It’s no secret that the popularity of liberal arts degrees has been declining in recent years, leading to national budget cuts due to the aversion of the field. This unfortunate reality has coincided with a decline in the amount of humanities research conducted.
But when it comes to humanities research, there’s a bigger issue than the general decline of interest. Students lack the knowledge of exactly how to get involved and conduct research in that field. This needs to change.
Starting this semester, the research office is funding GW’s first-ever undergraduate research journal, the GW Undergraduate Review, run by three student editors who are all science majors. Officials said the journal will include projects in fields ranging from STEM to the liberal arts, like humanities. Although STEM research is as abundant as it is important, humanities research is often overlooked and undervalued. This undergraduate journal should push to include more humanities research, and liberal arts students should commit to conducting and publishing more research in their field.
Although this undergraduate journal is open to publishing humanities research, the reality is that not many students at GW have an interest, see an importance or even know how to conduct research in the field of humanities. Additionally, a paradigm has sprouted that places STEM majors on a pedestal, overshadowing and wilting public opinion on the importance of liberal arts majors in general. I’ve noticed that many students around campus have an aversion to the humanities, except the humanities majors themselves. STEM students and even many international affairs and political science majors are seemingly under the impression that humanities majors won’t pay off, not financially or intellectually. But this impression couldn’t be more wrong.
Students and faculty can pursue and publish more research in the humanities, but it’s different from researching fields in the social sciences, lab sciences, math and engineering. Humanities research requires a more interpretive approach. Research in science involves procedures and experiments, while research in literature involves “posing questions about common assumptions, uncovering new meanings in artistic works or finding new ways to understand cultural interactions,” according to the Stanford Humanities Center. Instead of working on your experiments in a laboratory, you do them in a library.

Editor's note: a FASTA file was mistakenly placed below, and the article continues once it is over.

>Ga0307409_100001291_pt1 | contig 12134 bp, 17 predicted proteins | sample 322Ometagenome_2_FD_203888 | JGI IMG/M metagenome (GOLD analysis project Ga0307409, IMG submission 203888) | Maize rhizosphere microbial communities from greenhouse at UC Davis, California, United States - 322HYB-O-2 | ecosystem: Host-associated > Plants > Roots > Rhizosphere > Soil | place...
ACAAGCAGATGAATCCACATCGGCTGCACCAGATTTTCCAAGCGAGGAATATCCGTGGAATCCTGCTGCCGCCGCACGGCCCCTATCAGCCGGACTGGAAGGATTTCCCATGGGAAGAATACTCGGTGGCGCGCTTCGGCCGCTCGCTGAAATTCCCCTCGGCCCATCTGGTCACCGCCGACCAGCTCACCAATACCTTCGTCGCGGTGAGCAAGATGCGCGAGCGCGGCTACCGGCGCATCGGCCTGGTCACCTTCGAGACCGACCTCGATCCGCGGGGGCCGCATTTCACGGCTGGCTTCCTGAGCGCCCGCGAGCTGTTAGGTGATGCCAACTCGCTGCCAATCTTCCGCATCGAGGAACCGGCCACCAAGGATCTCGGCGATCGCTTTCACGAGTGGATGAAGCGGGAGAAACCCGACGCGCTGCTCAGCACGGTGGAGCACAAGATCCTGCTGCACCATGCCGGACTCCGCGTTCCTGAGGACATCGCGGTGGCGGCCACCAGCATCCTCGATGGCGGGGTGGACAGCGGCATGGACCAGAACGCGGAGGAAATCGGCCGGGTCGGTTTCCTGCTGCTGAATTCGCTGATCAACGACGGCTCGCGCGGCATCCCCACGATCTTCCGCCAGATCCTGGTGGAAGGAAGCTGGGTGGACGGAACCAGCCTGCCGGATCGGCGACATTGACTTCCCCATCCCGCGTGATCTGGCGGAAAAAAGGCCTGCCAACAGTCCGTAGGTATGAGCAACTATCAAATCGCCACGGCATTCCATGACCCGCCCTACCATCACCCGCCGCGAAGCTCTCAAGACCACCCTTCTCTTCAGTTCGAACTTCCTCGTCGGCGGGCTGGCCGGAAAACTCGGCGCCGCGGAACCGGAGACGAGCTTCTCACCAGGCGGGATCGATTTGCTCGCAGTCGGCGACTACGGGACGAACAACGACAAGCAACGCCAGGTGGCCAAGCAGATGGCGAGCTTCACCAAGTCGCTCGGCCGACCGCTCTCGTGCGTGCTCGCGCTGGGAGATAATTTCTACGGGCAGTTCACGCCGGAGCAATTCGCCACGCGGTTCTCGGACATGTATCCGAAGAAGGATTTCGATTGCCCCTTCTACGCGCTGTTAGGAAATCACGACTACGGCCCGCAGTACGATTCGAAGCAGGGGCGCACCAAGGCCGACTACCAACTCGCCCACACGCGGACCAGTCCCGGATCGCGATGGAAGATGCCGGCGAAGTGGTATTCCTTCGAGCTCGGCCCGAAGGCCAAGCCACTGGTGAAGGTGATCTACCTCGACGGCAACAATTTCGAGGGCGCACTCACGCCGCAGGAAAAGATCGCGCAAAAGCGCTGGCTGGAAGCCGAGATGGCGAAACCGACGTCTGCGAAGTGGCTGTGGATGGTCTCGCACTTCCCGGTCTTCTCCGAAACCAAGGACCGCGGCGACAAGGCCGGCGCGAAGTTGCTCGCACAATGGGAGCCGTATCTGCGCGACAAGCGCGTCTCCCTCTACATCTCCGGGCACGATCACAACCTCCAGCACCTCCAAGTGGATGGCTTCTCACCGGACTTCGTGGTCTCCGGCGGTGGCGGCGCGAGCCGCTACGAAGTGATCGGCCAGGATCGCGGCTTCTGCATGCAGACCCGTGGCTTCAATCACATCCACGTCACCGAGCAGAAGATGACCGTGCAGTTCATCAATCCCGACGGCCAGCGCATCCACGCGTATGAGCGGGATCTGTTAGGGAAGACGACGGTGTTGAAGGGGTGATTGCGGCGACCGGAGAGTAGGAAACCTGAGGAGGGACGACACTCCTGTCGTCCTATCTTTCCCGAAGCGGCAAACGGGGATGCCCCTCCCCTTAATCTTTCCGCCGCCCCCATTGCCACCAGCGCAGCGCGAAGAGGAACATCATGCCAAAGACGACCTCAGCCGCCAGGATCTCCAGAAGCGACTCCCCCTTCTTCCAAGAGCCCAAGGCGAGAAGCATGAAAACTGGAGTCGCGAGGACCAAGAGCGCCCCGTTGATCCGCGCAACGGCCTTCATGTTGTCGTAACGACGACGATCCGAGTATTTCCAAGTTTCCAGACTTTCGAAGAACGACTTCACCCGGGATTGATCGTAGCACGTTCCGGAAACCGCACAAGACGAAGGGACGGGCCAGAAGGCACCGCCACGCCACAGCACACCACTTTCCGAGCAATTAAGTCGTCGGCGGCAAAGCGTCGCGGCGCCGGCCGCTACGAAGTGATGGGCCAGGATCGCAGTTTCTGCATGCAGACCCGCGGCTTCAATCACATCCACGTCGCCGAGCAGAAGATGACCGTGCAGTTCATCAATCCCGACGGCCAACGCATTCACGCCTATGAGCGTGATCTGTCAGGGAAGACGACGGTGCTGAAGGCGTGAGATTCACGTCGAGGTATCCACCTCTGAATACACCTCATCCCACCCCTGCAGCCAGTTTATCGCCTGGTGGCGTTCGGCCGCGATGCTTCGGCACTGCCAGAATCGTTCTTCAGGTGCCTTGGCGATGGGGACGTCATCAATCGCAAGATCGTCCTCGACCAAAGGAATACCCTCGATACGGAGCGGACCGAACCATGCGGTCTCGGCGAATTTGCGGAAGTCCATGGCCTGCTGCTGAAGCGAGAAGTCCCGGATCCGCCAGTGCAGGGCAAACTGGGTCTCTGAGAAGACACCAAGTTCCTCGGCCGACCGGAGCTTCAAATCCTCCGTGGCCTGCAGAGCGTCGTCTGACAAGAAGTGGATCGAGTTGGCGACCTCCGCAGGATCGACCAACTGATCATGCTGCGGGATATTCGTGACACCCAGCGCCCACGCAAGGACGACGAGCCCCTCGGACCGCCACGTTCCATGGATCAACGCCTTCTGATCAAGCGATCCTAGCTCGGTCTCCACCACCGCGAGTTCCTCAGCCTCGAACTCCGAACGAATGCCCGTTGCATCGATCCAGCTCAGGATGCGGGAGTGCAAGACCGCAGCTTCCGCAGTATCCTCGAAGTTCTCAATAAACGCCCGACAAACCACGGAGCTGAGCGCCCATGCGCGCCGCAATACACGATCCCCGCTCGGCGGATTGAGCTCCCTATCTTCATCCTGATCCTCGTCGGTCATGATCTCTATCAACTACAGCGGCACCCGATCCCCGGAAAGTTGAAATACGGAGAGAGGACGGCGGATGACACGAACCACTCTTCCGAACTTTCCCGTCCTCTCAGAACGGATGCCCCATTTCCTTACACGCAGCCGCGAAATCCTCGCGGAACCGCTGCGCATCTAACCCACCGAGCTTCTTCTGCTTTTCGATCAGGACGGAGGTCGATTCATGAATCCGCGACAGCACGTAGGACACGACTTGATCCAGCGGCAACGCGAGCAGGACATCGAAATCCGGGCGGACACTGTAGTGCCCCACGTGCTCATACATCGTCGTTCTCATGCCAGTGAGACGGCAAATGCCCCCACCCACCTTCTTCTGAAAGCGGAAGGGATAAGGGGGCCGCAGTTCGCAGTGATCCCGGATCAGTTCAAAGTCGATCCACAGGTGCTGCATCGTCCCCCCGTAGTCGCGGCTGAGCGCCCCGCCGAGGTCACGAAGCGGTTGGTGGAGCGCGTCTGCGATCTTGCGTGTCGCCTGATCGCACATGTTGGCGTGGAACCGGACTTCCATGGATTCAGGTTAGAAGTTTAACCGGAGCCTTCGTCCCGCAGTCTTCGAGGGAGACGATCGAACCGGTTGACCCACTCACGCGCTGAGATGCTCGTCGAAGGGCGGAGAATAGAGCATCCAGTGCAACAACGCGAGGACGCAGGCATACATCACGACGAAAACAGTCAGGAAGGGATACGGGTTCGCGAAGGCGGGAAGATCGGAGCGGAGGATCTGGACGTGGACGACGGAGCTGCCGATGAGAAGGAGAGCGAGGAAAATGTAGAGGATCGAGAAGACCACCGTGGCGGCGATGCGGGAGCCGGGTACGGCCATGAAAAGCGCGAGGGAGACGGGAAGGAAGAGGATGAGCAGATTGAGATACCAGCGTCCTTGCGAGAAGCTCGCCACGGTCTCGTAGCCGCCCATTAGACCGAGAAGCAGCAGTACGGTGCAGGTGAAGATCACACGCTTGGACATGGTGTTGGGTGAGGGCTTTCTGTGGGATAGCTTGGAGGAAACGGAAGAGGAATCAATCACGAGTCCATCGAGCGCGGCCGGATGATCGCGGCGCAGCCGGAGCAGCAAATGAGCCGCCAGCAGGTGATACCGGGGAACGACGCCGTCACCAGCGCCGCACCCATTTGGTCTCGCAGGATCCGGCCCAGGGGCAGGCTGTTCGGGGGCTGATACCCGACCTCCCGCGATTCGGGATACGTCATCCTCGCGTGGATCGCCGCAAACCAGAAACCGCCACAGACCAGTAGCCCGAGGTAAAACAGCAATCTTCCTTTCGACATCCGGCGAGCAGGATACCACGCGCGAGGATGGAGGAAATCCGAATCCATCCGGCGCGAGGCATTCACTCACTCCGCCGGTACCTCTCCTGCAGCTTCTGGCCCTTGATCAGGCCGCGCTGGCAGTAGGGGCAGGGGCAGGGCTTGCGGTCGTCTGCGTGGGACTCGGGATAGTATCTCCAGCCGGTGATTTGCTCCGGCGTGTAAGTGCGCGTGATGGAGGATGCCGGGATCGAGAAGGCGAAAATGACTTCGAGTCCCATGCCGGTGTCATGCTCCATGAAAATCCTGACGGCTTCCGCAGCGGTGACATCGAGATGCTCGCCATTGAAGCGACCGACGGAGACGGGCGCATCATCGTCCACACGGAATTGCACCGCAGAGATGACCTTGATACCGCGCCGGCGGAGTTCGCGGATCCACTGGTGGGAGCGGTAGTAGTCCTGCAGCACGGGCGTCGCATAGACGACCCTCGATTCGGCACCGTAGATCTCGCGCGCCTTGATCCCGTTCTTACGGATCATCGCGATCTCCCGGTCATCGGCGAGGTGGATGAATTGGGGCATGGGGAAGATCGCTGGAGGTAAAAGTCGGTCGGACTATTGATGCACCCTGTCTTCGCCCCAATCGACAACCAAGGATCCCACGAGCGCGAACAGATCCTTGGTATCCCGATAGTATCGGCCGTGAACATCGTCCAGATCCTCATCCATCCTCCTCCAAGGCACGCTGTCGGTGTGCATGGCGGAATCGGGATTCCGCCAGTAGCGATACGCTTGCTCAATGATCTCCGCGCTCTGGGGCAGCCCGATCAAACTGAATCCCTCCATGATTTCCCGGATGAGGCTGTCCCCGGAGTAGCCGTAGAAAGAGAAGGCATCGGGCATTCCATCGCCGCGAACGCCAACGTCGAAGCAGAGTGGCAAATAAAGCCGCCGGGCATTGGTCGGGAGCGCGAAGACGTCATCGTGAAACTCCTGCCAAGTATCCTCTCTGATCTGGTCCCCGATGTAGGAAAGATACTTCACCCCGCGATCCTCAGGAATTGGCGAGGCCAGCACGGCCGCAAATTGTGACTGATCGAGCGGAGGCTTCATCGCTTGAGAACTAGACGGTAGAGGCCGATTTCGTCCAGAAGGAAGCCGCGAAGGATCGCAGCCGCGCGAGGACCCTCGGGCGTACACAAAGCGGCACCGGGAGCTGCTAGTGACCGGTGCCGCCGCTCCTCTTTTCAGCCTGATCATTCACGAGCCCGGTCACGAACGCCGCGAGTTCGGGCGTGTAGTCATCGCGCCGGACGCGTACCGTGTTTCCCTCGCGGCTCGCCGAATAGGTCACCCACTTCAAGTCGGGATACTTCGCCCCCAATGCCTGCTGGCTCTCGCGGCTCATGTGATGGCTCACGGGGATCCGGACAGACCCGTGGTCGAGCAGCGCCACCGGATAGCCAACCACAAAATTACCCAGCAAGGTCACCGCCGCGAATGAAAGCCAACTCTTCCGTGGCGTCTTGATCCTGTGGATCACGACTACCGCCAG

Changing this mindset of apathy toward research in humanities is going to be difficult, but it’s essential that humanities students who are even remotely interested in the field take the initiative and try to find the answers to questions that arise in the field. Instead of shrugging off questions or thoughts, write them down. Don’t assume the textbook in front of you has all you need to know, question the perspectives written inside it. Instead of blind acceptance, challenge what you learn. That’s how hypotheses are created, and that’s how research is started. Once the question is asked, the process follows suit. Realizing that humanities research is just as important as research from STEM fields is the first step. Students should ask their humanities professors about research they are working on and find out how to get involved.
Most English teachers – and English majors like me – couldn’t care less about what Hamlet said on page 52. They care about whether or not you recognize that Shakespeare was able to encapsulate and express human nature and psychological mindsets in the 14th century that we have only come up with terms for in the past 50 years. Not only was he ahead of his time, but the notes he hit have transcended time and are still applicable to human nature in modern society. The lessons we learn by interpreting the information we are given in these fields become the foundation for how we learn for the rest of our lives.
Humanities research specifically can spur us to re-evaluate history and life. For example, history professor Tyler Anbinder and his students have studied bank records and ancestry databases of New York’s Irish immigrants to determine whether the American dream is actually attainable.
This research and field also teaches communication. Without the liberal arts world teaching us how to communicate, there would be no way to understand what is happening inside the STEM world. The two fields balance each other out and create a blueprint for how the world interacts as a whole. That is why it is important that publications of research in the humanities are as frequent as publications on STEM. Without one, you can’t understand the other.
Mary Overton, a freshman majoring in English, is a Hatchet opinions writer.
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